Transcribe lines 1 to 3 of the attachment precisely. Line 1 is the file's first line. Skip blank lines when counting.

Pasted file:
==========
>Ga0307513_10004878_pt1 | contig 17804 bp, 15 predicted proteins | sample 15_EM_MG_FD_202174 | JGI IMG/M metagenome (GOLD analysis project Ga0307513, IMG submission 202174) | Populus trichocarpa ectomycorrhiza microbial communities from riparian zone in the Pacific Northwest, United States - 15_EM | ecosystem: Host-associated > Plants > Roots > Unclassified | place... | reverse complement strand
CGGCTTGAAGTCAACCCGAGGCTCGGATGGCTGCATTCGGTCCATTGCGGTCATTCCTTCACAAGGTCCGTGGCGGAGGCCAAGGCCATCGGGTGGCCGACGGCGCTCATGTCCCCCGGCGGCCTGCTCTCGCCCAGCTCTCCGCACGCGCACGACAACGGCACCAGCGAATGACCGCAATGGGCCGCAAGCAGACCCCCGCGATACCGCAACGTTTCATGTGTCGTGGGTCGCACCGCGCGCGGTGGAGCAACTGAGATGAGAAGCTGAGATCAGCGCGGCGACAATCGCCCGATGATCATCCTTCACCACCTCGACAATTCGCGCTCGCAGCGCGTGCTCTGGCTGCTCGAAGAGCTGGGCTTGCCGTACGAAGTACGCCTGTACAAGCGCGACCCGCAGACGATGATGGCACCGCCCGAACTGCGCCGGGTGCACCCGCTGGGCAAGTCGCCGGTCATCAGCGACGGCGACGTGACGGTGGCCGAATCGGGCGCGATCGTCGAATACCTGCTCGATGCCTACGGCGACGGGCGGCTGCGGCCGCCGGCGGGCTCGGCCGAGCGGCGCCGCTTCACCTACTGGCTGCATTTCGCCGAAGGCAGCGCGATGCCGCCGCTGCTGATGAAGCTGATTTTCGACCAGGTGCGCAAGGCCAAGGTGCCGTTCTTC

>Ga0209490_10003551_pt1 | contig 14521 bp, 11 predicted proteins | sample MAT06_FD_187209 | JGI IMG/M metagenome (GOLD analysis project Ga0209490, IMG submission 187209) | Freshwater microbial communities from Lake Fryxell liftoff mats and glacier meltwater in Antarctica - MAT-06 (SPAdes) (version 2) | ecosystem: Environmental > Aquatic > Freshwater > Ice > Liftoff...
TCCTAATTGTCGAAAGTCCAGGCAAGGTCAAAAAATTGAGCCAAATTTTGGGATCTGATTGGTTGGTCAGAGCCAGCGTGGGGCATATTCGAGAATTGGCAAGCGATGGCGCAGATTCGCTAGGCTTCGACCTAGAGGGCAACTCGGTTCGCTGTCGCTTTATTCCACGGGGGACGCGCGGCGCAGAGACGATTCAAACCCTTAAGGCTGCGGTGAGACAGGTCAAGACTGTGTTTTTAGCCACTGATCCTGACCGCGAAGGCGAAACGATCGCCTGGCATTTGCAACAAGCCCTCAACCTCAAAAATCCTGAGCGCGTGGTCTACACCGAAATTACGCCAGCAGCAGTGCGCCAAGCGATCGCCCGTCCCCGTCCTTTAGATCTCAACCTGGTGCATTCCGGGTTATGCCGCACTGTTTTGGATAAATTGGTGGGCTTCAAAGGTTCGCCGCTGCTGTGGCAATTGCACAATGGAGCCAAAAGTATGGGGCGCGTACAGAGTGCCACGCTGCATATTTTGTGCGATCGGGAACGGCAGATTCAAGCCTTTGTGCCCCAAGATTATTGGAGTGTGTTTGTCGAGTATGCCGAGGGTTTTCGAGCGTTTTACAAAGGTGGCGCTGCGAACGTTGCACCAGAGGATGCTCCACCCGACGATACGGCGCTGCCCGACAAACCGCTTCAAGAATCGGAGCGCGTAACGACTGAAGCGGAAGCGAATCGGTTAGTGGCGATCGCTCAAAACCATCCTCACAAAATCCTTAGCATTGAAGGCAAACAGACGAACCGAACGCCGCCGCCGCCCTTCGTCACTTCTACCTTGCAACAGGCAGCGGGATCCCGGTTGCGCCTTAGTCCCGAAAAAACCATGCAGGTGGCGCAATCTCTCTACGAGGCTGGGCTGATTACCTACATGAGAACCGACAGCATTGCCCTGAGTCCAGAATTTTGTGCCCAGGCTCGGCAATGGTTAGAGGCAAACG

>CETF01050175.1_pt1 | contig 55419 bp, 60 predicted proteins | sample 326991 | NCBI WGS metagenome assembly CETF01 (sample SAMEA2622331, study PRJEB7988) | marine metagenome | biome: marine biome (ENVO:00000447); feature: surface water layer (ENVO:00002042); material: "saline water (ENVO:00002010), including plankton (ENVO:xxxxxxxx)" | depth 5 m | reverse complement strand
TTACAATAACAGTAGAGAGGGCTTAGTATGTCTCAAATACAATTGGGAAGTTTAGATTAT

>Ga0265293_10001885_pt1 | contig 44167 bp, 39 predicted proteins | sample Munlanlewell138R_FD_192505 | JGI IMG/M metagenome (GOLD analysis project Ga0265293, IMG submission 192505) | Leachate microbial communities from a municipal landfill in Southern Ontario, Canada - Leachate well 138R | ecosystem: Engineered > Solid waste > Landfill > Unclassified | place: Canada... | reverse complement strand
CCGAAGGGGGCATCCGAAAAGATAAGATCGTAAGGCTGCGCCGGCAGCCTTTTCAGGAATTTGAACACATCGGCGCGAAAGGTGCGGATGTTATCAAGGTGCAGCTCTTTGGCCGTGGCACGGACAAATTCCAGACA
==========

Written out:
>Ga0307513_10004878_pt1 | contig 17804 bp, 15 predicted proteins | sample 15_EM_MG_FD_202174 | JGI IMG/M metagenome (GOLD analysis project Ga0307513, IMG submission 202174) | Populus trichocarpa ectomycorrhiza microbial communities from riparian zone in the Pacific Northwest, United States - 15_EM | ecosystem: Host-associated > Plants > Roots > Unclassified | place... | reverse complement strand
CGGCTTGAAGTCAACCCGAGGCTCGGATGGCTGCATTCGGTCCATTGCGGTCATTCCTTCACAAGGTCCGTGGCGGAGGCCAAGGCCATCGGGTGGCCGACGGCGCTCATGTCCCCCGGCGGCCTGCTCTCGCCCAGCTCTCCGCACGCGCACGACAACGGCACCAGCGAATGACCGCAATGGGCCGCAAGCAGACCCCCGCGATACCGCAACGTTTCATGTGTCGTGGGTCGCACCGCGCGCGGTGGAGCAACTGAGATGAGAAGCTGAGATCAGCGCGGCGACAATCGCCCGATGATCATCCTTCACCACCTCGACAATTCGCGCTCGCAGCGCGTGCTCTGGCTGCTCGAAGAGCTGGGCTTGCCGTACGAAGTACGCCTGTACAAGCGCGACCCGCAGACGATGATGGCACCGCCCGAACTGCGCCGGGTGCACCCGCTGGGCAAGTCGCCGGTCATCAGCGACGGCGACGTGACGGTGGCCGAATCGGGCGCGATCGTCGAATACCTGCTCGATGCCTACGGCGACGGGCGGCTGCGGCCGCCGGCGGGCTCGGCCGAGCGGCGCCGCTTCACCTACTGGCTGCATTTCGCCGAAGGCAGCGCGATGCCGCCGCTGCTGATGAAGCTGATTTTCGACCAGGTGCGCAAGGCCAAGGTGCCGTTCTTC

>Ga0209490_10003551_pt1 | contig 14521 bp, 11 predicted proteins | sample MAT06_FD_187209 | JGI IMG/M metagenome (GOLD analysis project Ga0209490, IMG submission 187209) | Freshwater microbial communities from Lake Fryxell liftoff mats and glacier meltwater in Antarctica - MAT-06 (SPAdes) (version 2) | ecosystem: Environmental > Aquatic > Freshwater > Ice > Liftoff...